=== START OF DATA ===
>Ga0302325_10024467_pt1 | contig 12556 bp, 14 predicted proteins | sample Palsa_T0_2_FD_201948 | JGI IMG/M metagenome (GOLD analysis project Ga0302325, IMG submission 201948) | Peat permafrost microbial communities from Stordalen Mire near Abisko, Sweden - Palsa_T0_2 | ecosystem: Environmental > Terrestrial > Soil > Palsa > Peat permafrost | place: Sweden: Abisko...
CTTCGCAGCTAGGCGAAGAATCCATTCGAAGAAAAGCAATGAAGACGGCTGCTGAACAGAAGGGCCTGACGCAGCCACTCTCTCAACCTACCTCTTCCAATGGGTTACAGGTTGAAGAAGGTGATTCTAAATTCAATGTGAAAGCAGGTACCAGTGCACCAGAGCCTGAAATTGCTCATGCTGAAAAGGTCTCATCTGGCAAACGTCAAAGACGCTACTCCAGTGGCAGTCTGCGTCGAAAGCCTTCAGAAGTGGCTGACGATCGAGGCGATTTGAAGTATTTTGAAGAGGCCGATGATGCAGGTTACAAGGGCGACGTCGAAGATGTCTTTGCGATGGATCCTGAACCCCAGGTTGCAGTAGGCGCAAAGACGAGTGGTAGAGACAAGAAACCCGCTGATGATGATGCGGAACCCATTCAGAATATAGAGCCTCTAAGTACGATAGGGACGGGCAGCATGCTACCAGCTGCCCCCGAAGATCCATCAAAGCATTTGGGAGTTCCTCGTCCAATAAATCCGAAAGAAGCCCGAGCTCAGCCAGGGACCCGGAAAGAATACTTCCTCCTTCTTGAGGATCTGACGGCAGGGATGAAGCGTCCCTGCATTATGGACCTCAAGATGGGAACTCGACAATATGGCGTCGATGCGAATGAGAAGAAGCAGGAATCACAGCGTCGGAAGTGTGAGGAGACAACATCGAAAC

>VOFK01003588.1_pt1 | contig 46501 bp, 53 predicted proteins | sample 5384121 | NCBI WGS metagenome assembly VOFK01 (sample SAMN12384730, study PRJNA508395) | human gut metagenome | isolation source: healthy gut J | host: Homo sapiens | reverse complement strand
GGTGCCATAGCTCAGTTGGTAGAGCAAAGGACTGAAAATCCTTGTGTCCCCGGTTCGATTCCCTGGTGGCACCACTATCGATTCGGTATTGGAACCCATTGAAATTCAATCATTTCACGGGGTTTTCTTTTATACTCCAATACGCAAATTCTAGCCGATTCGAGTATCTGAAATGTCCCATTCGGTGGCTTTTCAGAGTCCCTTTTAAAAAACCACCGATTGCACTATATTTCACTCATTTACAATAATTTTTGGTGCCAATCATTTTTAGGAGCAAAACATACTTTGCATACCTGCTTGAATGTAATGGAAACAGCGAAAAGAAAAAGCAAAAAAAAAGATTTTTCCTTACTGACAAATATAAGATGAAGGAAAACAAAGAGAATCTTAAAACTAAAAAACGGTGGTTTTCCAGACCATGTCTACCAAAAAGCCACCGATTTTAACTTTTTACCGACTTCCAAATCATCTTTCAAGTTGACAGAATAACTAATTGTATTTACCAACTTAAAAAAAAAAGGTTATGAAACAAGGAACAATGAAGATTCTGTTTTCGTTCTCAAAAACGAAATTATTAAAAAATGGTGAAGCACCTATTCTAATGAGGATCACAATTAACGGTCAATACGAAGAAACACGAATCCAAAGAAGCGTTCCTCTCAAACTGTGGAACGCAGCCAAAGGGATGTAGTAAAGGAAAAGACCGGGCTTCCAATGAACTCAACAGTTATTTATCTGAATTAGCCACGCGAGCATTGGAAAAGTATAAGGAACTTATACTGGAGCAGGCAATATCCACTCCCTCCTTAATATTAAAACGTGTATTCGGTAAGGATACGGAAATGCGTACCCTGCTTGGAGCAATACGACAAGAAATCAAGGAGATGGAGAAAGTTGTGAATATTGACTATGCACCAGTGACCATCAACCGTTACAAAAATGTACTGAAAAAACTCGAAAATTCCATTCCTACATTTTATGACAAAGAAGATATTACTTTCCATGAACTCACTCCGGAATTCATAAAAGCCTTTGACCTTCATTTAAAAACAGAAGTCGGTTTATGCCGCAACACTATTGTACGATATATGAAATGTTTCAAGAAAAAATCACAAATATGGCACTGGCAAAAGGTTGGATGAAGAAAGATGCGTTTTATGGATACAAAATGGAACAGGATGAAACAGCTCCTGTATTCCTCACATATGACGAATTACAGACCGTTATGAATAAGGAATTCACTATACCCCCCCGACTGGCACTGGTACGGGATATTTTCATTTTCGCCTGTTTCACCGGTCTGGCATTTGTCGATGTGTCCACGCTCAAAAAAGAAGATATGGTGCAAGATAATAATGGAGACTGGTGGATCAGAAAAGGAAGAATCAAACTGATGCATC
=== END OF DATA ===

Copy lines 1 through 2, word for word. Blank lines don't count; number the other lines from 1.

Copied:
>Ga0302325_10024467_pt1 | contig 12556 bp, 14 predicted proteins | sample Palsa_T0_2_FD_201948 | JGI IMG/M metagenome (GOLD analysis project Ga0302325, IMG submission 201948) | Peat permafrost microbial communities from Stordalen Mire near Abisko, Sweden - Palsa_T0_2 | ecosystem: Environmental > Terrestrial > Soil > Palsa > Peat permafrost | place: Sweden: Abisko...
CTTCGCAGCTAGGCGAAGAATCCATTCGAAGAAAAGCAATGAAGACGGCTGCTGAACAGAAGGGCCTGACGCAGCCACTCTCTCAACCTACCTCTTCCAATGGGTTACAGGTTGAAGAAGGTGATTCTAAATTCAATGTGAAAGCAGGTACCAGTGCACCAGAGCCTGAAATTGCTCATGCTGAAAAGGTCTCATCTGGCAAACGTCAAAGACGCTACTCCAGTGGCAGTCTGCGTCGAAAGCCTTCAGAAGTGGCTGACGATCGAGGCGATTTGAAGTATTTTGAAGAGGCCGATGATGCAGGTTACAAGGGCGACGTCGAAGATGTCTTTGCGATGGATCCTGAACCCCAGGTTGCAGTAGGCGCAAAGACGAGTGGTAGAGACAAGAAACCCGCTGATGATGATGCGGAACCCATTCAGAATATAGAGCCTCTAAGTACGATAGGGACGGGCAGCATGCTACCAGCTGCCCCCGAAGATCCATCAAAGCATTTGGGAGTTCCTCGTCCAATAAATCCGAAAGAAGCCCGAGCTCAGCCAGGGACCCGGAAAGAATACTTCCTCCTTCTTGAGGATCTGACGGCAGGGATGAAGCGTCCCTGCATTATGGACCTCAAGATGGGAACTCGACAATATGGCGTCGATGCGAATGAGAAGAAGCAGGAATCACAGCGTCGGAAGTGTGAGGAGACAACATCGAAAC